The psychologists next examined people’s perceptions of the jobs that veterans should seek after leaving the military. In various questionnaires, participants assumed that veterans would find a better fit in roles involving the service of others – such as being fundraiser, paramedic or home-health aide – than in higher-paying positions that are associated with greater self-interest, such as being a private banker or insurance agent.

Stanley and Kay saw very similar responses when participants were asked to consider how well veterans would fit into specific organisations. Sure enough, the research subjects assumed someone from the military would be better suited to a job at Habitat for Humanity – a charity that helps build homes for low-income families – over the multinational investment bank Goldman Sachs.

Crucially, the researchers found that reinforcing the hero stereotype increases the size of the effect. When the participants saw a logo saying “hire our heroes” alongside their questionnaires, for example, they were even more likely to endorse charity work for the veterans.

Some veterans may genuinely prefer a lower-paying job that involves serving others, of course – but there will be a large variation in people’s tastes. Stanley suspects these underlying assumptions could unfairly “nudge” individuals into those professions that fit the selfless stereotype. It is easy to imagine how the hero stereotype might influence the career advice they receive, for instance, or employers’ recruitment decisions, so that they have a greater chance of heading into those occupations rather than other industries.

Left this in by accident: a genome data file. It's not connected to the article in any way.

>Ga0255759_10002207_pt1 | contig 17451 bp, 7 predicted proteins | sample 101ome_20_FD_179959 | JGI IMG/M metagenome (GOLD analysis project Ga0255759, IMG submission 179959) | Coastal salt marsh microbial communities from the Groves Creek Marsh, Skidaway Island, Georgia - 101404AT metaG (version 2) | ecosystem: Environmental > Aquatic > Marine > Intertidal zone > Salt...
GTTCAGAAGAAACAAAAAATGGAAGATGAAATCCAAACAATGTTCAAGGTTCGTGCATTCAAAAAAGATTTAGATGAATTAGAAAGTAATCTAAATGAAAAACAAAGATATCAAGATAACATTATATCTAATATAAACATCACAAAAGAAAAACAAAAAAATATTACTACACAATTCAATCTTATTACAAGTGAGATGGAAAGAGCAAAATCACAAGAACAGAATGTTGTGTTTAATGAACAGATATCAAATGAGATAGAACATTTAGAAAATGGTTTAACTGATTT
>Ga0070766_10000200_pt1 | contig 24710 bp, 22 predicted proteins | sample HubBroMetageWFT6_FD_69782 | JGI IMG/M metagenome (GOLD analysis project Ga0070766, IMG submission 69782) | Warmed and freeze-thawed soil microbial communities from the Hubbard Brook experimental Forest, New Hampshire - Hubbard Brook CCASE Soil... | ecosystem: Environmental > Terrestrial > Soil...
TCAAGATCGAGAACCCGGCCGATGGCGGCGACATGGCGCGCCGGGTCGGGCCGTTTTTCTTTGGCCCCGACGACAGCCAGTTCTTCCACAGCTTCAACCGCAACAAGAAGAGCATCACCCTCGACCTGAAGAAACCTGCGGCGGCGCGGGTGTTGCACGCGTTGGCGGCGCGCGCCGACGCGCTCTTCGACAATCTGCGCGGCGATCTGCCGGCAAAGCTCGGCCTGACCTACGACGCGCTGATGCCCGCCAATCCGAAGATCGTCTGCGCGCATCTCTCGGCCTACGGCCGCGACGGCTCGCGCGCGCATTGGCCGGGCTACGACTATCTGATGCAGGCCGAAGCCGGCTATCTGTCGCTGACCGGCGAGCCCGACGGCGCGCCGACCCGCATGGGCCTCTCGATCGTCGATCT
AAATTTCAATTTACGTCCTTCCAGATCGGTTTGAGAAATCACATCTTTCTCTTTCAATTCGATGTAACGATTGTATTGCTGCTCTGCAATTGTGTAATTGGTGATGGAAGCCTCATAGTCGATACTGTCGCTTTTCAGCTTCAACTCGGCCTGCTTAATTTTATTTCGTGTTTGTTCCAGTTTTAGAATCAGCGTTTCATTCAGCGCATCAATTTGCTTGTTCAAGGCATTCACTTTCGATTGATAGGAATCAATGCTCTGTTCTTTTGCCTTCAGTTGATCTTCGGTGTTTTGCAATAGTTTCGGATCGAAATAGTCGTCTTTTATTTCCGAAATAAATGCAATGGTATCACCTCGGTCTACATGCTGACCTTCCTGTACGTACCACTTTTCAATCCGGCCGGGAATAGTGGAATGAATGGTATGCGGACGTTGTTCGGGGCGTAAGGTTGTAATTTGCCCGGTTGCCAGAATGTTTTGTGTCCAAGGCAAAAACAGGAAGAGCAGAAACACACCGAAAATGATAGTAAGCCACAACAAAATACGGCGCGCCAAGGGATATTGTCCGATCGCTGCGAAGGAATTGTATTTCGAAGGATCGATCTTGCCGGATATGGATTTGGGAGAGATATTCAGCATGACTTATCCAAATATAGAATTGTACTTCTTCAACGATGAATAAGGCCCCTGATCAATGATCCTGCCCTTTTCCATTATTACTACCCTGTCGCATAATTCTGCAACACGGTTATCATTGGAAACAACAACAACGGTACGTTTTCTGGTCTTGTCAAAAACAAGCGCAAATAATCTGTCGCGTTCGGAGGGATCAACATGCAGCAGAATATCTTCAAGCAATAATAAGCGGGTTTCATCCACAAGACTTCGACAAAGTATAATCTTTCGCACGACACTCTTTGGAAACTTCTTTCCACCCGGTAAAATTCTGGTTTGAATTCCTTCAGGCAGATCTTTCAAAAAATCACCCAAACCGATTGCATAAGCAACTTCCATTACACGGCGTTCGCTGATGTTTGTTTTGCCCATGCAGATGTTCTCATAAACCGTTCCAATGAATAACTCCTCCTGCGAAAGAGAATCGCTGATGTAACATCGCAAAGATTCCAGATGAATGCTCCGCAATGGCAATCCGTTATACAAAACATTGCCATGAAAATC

Stanley and Kay’s second paper looked at the ways that heroisation may encourage exploitation at the workplace across many different fields, such as teaching, nursing, social work and policing.

Participants were first asked to rate whether the typical worker in each profession was a hero, on a scale of one (definitely no) to seven (definitely yes). They then had to judge how likely that person would be to volunteer to work an extra day without any reward. As expected, the participants’ responses were correlated. When the participants considered a job to be heroic, they had much higher expectations that the workers would sacrifice their day off for free.

Open to exploitation

The researchers’ final experiments studied the participants’ opposition to policies that would harm workers’ rights. Would the hero label reduce or increase people’s outrage at news of teachers’ pay cuts, for example? To find out, the psychologists provided text detailing a policy to cut schools’ budgets, and then asked them to declare their attitude on a scale of one (strongly oppose) to seven (strongly support).

In some cases, the text was accompanied by a cartoon image of teachers dressed in superhero costumes; in others, they simply saw the plain text. You might expect that the natural respect we hold for heroes would reduce support for the pay cuts – but this was not the case. Thanks, apparently, to the associations with selfless altruism, the participants tended to show less opposition to the policy when they saw the picture of the teachers in the capes. “It’s brutally ironic,” says Stanley. “Because of our veneration, we’re more tolerant of them being treated badly.”